Foals are interferon gamma-deficient at birth

C. C. Breathnach, T. Sturgill-Wright, J. L. Stiltner, A. A. Adams, D. P. Lunn, D. W. Horohov

Research output: Contribution to journalArticlepeer-review

160 Scopus citations

Abstract

The increased vulnerability of foals to specific pathogens such as Rhodococcus equi is believed to reflect an innate immunodeficiency, the nature of which remains poorly understood. Previous studies have demonstrated that neonates of many species fail to mount potent Th1 responses. The current research investigates the ability of circulating and pulmonary lymphocytes of developing foals to produce interferon gamma (IFNγ). Peripheral blood mononuclear cells (PBMC) were prepared from up to 10 horse foals at regular intervals throughout the first 6 months of life. Bronchoalveolar lavage (BAL) samples were collected at 1, 3 or 6 months of age from three groups of five foals. The PBMC and BAL cells were stimulated in vitro and IFNγ production was measured by intracellular staining. In addition, RNA was extracted from freshly isolated and in vitro stimulated PBMC and BAL cells for quantitation of IFNγ gene expression by real time PCR. Newborn foals exhibited a marked inability to express the IFNγ gene and produce IFNγ protein. This deficiency was observed in both circulating and pulmonary lymphocytes. However, IFNγ gene expression and protein production increased steadily throughout the first 6 months of life, reaching adult levels within the first year of life. These findings suggest that foals are born with an inherent inability to mount a Th1-based cell mediated immune response which may contribute to their susceptibility to intracellular pathogens.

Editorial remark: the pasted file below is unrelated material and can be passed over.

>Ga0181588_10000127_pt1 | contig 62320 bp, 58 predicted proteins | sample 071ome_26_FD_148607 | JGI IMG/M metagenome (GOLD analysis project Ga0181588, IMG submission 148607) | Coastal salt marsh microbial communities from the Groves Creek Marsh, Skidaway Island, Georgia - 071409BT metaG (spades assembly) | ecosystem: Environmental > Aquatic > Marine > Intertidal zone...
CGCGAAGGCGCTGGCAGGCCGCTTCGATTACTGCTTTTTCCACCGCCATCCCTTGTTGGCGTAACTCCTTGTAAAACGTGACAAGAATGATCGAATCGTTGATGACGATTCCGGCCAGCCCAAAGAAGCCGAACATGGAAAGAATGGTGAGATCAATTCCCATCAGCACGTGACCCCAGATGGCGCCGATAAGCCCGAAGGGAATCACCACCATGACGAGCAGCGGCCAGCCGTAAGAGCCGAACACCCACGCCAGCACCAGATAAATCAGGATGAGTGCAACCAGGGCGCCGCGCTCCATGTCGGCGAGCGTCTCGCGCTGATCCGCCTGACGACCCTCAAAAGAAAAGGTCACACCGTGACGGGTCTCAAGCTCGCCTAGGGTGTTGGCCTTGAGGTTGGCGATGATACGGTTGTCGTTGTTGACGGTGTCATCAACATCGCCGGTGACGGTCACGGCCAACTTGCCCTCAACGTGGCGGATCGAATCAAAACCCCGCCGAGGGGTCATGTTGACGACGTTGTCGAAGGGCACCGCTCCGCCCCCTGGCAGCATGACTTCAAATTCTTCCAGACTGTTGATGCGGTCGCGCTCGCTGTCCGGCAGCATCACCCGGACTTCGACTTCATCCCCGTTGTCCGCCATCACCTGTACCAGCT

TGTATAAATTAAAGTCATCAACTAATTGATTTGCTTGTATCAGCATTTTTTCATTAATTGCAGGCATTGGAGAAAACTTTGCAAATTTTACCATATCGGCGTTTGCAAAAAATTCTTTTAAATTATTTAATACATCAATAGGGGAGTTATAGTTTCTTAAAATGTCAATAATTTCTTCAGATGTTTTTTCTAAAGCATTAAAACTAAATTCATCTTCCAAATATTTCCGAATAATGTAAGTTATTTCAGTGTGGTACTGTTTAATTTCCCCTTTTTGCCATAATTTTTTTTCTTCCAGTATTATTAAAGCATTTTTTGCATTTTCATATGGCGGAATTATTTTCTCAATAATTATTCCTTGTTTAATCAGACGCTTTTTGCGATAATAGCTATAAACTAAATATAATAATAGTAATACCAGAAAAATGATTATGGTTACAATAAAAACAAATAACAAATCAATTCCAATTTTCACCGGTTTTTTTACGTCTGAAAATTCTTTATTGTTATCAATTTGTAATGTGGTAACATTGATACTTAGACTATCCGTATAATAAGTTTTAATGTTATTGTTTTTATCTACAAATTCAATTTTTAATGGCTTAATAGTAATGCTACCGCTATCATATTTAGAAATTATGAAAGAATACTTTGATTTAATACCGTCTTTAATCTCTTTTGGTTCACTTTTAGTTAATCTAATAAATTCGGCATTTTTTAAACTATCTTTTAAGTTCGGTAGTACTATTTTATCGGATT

Original languageEnglish
Pages (from-to)199-209
Number of pages11
JournalVeterinary Immunology and Immunopathology
Volume112
Issue number3-4
DOIs
StatePublished - Aug 15 2006

Bibliographical note

Funding Information:
This research was generously supported by the Grayson Jockey Club Research Foundation. CCB was funded by the Paul Mellon Postdoctoral Scholarship Endowment. TSW was supported by Fort Dodge Animal Health. The authors wish to acknowledge the technical assistance of Mr. Lynn Ennis, Mr. Gary Thomas and the staff at Maine Chance Farm, as well as Dr. Patrick McCue at the Equine Reproduction Laboratory, CSU. This is paper number 06-14-040 of the Kentucky Agricultural Experiment Station.

Copyright:
Copyright 2008 Elsevier B.V., All rights reserved.

Keywords

  • BAL
  • Cytokine
  • Equine
  • Flow cytometry
  • IFN
  • Neonate
  • Real time PCR

ASJC Scopus subject areas

  • Immunology
  • General Veterinary

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